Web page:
Through five acts, we flash back to Oliver and his friends in their fourth year at Dellecher, a prestigious and exclusive university in Illinois. There are seven of them in the group: Richard (bombastic and bullying), Wren (quiet and frail), Meredith (seductive and sexy), James (artistic and proud), Alexander (fun and flippant), Filippa (mysterious yet understanding) and Oliver himself, the eternal sidekick. The friends are often cast in the same sorts of roles over and over in their performances and it’s becoming difficult to tell where their characters end and where their true selves begin. After a particularly raucous party after a somewhat disastrous performance of Julius Caesar, one of their number is dead. Was it an accident, or is one of the remaining six a killer? As Oliver recounts his memories to Colborne, secrets are revealed, truths are uncovered and mysteries are unravelled.

I’m not the first to point it out, but there is absolutely no getting away from the fact that this book has an awful lot in common with Donna Tartt’s The Secret History. Both are filled with wealthy students in an eminent school, and one of them is killed. However, in Tartt’s novel, we know from the off that it’ll be Bunny. Here, we are almost two hundred pages in before we find out who the victim is. Here they’re theatre students, and Tartt writes about Greek students, but at the end of the day it all feels like it falls under the same umbrella of pretentiousness.

The characters are not particularly unlikable – most of them, anyway – but they would be insufferable to know personally. They are so wrapped up in their love of Shakespeare that they can (and do) quote whole scenes and passages conversationally, even when supposedly paralytic with drink. Their relationships with one another are beautifully intertwined and more complicated than they first appear, but the pairing I find most engaging is Oliver and James. Both ostensibly straight, they do seem to have some kind of feeling for one another. Oliver describes is as transcending gender, but Rio remains ambiguous towards the true nature of their relationship. Ambiguity laces a lot of the text, which feels apt. Shakespeare can be interpreted in any number of ways, and here again, the reader is invited to let their own ideas take hold.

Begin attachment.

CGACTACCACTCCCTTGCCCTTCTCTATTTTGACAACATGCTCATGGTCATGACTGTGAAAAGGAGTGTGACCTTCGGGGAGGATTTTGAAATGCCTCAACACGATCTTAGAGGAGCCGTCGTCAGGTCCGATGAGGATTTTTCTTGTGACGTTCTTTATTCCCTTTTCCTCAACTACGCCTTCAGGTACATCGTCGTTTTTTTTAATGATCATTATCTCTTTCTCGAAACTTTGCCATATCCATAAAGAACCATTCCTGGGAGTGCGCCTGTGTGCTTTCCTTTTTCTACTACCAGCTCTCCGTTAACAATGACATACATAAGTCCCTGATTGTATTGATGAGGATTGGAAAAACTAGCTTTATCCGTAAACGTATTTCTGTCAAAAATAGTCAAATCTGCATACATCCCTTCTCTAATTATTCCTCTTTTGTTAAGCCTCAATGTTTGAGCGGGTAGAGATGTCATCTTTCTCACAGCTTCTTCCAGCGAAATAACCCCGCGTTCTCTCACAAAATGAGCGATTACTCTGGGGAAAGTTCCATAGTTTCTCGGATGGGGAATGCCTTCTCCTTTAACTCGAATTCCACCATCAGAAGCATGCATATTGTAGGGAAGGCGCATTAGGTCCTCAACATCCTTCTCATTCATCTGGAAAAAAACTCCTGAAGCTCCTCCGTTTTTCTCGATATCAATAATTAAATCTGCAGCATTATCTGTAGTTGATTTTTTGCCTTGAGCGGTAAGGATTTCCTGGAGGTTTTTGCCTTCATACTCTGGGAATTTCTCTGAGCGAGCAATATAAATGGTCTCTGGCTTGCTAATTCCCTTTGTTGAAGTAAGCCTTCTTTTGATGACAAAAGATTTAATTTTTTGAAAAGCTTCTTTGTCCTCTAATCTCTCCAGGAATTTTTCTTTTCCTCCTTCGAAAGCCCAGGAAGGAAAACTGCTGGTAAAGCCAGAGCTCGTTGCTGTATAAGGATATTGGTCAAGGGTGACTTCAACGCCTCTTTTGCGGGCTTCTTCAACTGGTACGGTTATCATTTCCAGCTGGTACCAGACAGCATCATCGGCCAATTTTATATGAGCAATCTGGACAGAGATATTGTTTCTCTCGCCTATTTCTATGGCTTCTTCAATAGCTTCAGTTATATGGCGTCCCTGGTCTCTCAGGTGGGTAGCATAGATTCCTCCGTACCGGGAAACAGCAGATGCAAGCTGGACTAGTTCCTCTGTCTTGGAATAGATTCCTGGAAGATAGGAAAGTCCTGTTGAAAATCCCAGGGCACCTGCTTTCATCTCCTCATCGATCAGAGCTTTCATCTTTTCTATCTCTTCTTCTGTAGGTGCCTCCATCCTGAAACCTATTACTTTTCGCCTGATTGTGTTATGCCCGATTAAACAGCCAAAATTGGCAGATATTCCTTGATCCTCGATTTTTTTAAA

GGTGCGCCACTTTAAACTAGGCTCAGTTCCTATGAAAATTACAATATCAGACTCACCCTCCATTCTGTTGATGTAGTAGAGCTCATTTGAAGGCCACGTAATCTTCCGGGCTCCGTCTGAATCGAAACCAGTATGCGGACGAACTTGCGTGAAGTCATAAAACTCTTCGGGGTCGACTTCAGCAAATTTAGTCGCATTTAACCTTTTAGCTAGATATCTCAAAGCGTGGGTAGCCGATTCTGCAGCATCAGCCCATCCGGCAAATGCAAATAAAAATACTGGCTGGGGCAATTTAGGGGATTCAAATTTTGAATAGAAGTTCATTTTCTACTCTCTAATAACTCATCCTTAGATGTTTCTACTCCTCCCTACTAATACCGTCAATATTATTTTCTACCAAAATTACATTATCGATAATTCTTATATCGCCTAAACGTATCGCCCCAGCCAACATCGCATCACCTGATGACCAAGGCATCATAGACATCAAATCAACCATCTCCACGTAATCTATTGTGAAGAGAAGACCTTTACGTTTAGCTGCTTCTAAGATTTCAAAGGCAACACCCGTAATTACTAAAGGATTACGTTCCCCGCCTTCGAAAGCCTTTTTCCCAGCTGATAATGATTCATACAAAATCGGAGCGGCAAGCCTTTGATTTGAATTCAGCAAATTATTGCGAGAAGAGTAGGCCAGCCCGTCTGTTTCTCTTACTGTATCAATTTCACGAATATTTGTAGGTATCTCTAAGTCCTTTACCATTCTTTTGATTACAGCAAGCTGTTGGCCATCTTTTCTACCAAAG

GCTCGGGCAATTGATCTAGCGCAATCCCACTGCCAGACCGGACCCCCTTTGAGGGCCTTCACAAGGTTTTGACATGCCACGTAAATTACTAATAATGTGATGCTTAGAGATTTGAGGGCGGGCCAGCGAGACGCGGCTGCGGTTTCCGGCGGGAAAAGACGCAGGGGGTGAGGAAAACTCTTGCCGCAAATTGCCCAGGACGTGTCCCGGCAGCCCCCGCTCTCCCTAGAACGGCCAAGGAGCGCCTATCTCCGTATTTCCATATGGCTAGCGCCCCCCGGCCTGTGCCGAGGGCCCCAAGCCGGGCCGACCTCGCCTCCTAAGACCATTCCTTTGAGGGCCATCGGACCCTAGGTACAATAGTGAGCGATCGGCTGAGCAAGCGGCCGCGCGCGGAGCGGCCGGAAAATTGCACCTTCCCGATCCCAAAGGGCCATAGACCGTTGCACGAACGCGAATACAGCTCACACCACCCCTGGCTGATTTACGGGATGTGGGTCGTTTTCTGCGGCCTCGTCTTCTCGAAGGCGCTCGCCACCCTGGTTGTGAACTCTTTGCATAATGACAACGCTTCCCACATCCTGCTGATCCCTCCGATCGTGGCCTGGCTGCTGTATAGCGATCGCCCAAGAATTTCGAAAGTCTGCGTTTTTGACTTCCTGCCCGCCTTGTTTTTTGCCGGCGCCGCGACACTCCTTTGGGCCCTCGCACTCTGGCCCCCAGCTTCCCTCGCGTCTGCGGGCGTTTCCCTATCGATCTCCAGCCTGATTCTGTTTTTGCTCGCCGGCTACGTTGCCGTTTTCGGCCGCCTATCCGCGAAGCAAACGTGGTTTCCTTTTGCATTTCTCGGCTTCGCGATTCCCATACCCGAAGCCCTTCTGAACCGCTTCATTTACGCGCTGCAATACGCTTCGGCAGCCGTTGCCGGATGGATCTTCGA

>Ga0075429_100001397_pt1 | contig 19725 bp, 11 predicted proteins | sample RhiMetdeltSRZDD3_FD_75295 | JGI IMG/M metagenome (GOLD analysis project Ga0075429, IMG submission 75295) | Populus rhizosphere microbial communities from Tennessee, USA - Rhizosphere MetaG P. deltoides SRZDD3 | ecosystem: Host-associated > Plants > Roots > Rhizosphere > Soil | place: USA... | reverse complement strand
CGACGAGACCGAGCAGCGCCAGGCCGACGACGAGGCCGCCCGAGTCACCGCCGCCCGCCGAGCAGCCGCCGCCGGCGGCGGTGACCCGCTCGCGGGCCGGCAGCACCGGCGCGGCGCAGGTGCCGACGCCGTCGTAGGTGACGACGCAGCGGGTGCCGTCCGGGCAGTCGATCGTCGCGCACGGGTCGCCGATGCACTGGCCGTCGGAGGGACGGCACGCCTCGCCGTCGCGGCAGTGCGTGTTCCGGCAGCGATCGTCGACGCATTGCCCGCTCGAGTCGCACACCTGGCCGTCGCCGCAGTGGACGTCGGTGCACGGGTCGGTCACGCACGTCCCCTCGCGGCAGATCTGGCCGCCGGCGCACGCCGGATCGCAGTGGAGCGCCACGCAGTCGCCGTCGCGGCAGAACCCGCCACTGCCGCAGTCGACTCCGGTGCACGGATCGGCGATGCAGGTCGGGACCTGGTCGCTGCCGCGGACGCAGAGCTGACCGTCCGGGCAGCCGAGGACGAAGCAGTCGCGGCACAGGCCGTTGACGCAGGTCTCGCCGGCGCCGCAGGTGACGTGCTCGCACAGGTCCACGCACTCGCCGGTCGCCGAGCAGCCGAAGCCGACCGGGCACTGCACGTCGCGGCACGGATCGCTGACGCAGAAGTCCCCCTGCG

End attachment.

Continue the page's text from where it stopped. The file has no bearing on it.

As with The Secret History reading like a Greek tragedy, this one certainly plays out like something Shakespeare would have written, with themes of friendship, power, revenge, lust, grief, heartbreak and anger all bubbling through. Excusing the long conversations told through the Bard’s own words, it’s not that difficult a read and there’s certainly something that grips you. At first it’s because you want to know which character it is that’s going to die, and then once that’s done, you wonder whether Oliver did it and was rightly in prison, or if there’s something else going on.

As I said above, Shakespearean emotions run high and at the extremes. Here again, everyone feels intensely and I’m pretty sure there isn’t a single reader who wouldn’t be captivated by the story, their own emotions running very high. A very sharp novel, and one of those few examples that prove some literary fiction still has a place in the world.